March 17, 2021 4:52:23 am
Gland Pharma has partnered with the Russian Direct Investment Fund (RDIF) to make up to 252 million doses of Sputnik V, the Covid-19 vaccine developed in Moscow that is currently awaiting emergency authorisation in India. The agreement is expected to boost India’s capacity to manufacture this vaccine to around 350 million doses a year.
Hyderabad-headquartered Gland Pharma, a subsidiary of China’s Fosun Pharma, is the third drug maker to collaborate with RDIF for the Russian vaccine after Dr Reddy’s Laboratories and Hetero Biopharma. As per the terms of the agreement, Gland Pharma will first be given the know-how to make Sputnik V at its manufacturing facilities.
“After successful technology transfer, Gland Pharma will then undertake manufacturing of drug substance and drug product filling into vials under aseptic conditions,” the company told stock exchanges on Tuesday.
The agreement will see the company utilising its drug substance and drug product facilities at its sites in Hyderabad. The company, in late January, had said it had a “readily available” capacity to manufacture nearly 40 million vials of finished products annually, but was planning to add more capacities to support both its finished as well as drug substance manufacturing.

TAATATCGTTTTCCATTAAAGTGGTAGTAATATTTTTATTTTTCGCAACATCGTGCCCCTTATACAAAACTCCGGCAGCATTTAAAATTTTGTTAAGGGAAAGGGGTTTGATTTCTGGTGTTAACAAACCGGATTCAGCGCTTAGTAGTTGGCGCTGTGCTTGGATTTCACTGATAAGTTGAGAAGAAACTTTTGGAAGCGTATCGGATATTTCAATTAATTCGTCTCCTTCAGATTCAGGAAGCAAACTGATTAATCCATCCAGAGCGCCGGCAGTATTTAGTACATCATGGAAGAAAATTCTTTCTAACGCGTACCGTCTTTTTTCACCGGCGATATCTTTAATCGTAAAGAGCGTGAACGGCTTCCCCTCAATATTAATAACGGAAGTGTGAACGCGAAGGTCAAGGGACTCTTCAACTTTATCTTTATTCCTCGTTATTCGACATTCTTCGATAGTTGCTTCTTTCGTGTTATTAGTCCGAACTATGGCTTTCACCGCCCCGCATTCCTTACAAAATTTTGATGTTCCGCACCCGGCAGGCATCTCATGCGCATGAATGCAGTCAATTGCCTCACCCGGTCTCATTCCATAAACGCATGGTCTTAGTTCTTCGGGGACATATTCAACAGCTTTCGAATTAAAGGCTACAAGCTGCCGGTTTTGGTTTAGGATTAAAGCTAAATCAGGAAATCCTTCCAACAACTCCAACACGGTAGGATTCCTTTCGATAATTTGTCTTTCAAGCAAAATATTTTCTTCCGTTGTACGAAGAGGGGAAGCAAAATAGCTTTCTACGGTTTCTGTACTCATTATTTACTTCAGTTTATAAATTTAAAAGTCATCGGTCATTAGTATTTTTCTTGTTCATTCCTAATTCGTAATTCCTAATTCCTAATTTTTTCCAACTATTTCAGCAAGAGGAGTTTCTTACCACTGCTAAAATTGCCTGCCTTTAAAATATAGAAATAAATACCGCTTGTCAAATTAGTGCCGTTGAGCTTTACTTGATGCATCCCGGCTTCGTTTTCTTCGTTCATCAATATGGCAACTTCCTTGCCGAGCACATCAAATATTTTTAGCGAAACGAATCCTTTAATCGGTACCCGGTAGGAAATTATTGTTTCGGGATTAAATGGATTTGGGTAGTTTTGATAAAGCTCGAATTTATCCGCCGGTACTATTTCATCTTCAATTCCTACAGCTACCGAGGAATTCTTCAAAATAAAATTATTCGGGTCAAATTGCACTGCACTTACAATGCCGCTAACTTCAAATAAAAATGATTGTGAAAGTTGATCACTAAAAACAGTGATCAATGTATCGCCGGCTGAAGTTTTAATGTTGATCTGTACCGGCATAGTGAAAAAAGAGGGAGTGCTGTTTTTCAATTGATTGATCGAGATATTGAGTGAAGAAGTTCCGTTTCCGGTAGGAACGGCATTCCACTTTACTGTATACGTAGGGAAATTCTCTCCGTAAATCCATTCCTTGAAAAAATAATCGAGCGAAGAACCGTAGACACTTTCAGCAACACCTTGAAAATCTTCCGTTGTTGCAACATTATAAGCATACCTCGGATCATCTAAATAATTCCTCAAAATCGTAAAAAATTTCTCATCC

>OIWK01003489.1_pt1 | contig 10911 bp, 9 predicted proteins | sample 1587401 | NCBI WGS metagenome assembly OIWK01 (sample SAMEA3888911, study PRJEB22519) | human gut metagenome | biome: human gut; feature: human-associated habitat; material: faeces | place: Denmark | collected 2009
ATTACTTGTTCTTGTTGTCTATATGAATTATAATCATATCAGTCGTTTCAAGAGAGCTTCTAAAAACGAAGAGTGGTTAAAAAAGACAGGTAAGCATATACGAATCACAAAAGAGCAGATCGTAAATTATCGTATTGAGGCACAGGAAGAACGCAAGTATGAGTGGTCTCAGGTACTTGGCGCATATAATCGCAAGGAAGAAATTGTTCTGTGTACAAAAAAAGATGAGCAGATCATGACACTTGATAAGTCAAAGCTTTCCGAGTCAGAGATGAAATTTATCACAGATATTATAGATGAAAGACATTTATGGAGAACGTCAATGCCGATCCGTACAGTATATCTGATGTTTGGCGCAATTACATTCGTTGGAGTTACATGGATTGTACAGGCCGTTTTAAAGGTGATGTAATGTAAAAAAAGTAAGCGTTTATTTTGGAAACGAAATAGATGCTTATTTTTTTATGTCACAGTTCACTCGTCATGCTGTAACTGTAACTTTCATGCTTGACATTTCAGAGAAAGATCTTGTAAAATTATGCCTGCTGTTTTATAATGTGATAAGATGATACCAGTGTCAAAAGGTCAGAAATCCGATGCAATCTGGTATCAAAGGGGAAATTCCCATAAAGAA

Gland Pharma’s production of Sputnik V is expected to begin from the third quarter of the 2021 calendar year and the company estimates to begin supply from the fourth quarter.
According to RDIF’s agreements in India so far, Dr Reddy’s has been in charge of conducting clinical trials of Sputnik V and applying for its regulatory authorisation in the country. It will also be able to distribute around 200 million doses of the vaccine supplied by RDIF once it gets the nod.
📣 The Indian Express is now on Telegram. Click here to join our channel (@indianexpress) and stay updated with the latest headlines
- The Indian Express website has been rated GREEN for its credibility and trustworthiness by Newsguard, a global service that rates news sources for their journalistic standards.